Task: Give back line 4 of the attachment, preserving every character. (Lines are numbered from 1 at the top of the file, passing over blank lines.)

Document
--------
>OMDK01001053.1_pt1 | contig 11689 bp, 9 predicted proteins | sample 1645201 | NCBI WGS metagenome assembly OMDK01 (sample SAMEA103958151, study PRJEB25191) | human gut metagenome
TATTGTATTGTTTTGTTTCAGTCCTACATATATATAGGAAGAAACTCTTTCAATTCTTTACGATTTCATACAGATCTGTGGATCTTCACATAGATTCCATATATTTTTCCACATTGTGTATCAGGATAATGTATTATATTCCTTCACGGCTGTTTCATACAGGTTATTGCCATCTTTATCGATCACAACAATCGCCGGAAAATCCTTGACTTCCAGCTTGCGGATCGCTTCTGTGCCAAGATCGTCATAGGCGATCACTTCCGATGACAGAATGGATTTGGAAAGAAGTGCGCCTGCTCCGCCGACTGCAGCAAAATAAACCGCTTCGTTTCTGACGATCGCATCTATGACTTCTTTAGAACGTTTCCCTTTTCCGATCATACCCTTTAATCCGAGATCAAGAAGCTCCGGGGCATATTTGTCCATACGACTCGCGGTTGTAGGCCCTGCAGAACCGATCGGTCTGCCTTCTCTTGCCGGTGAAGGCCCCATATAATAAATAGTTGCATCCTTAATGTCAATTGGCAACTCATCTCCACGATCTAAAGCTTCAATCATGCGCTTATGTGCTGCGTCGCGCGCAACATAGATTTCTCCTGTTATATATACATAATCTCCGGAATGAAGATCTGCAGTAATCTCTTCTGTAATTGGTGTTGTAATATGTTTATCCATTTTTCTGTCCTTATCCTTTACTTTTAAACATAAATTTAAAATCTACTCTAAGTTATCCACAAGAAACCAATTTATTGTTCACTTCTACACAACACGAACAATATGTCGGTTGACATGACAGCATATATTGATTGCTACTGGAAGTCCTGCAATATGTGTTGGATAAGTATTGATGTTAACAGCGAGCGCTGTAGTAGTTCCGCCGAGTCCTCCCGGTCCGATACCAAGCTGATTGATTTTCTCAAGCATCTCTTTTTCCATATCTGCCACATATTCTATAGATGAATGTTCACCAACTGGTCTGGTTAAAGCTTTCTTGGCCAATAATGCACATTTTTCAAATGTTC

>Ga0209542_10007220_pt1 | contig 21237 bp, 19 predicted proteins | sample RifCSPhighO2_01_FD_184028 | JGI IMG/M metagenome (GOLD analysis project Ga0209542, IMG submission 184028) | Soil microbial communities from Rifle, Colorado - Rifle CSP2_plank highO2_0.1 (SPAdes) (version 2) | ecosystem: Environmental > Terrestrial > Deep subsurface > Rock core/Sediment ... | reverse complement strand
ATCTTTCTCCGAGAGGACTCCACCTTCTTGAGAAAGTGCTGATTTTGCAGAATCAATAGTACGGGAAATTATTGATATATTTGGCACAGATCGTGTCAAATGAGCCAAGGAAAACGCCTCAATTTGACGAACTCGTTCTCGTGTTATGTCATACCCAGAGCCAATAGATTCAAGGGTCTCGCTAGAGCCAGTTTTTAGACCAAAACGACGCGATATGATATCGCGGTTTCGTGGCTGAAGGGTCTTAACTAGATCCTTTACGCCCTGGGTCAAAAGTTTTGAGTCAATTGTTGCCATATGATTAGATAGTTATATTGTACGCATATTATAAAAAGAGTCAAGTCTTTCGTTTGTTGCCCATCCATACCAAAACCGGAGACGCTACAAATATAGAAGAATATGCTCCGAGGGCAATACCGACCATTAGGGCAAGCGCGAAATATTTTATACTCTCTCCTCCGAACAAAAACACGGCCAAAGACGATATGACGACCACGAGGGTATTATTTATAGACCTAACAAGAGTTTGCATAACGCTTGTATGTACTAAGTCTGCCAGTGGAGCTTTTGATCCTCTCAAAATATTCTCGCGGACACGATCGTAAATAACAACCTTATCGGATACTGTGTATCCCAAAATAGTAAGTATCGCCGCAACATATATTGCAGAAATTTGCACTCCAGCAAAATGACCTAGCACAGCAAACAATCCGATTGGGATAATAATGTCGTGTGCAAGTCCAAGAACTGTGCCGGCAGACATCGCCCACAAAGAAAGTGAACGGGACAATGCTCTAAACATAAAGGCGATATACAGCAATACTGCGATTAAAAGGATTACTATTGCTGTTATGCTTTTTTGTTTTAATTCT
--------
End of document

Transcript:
ATCTTTCTCCGAGAGGACTCCACCTTCTTGAGAAAGTGCTGATTTTGCAGAATCAATAGTACGGGAAATTATTGATATATTTGGCACAGATCGTGTCAAATGAGCCAAGGAAAACGCCTCAATTTGACGAACTCGTTCTCGTGTTATGTCATACCCAGAGCCAATAGATTCAAGGGTCTCGCTAGAGCCAGTTTTTAGACCAAAACGACGCGATATGATATCGCGGTTTCGTGGCTGAAGGGTCTTAACTAGATCCTTTACGCCCTGGGTCAAAAGTTTTGAGTCAATTGTTGCCATATGATTAGATAGTTATATTGTACGCATATTATAAAAAGAGTCAAGTCTTTCGTTTGTTGCCCATCCATACCAAAACCGGAGACGCTACAAATATAGAAGAATATGCTCCGAGGGCAATACCGACCATTAGGGCAAGCGCGAAATATTTTATACTCTCTCCTCCGAACAAAAACACGGCCAAAGACGATATGACGACCACGAGGGTATTATTTATAGACCTAACAAGAGTTTGCATAACGCTTGTATGTACTAAGTCTGCCAGTGGAGCTTTTGATCCTCTCAAAATATTCTCGCGGACACGATCGTAAATAACAACCTTATCGGATACTGTGTATCCCAAAATAGTAAGTATCGCCGCAACATATATTGCAGAAATTTGCACTCCAGCAAAATGACCTAGCACAGCAAACAATCCGATTGGGATAATAATGTCGTGTGCAAGTCCAAGAACTGTGCCGGCAGACATCGCCCACAAAGAAAGTGAACGGGACAATGCTCTAAACATAAAGGCGATATACAGCAATACTGCGATTAAAAGGATTACTATTGCTGTTATGCTTTTTTGTTTTAATTCT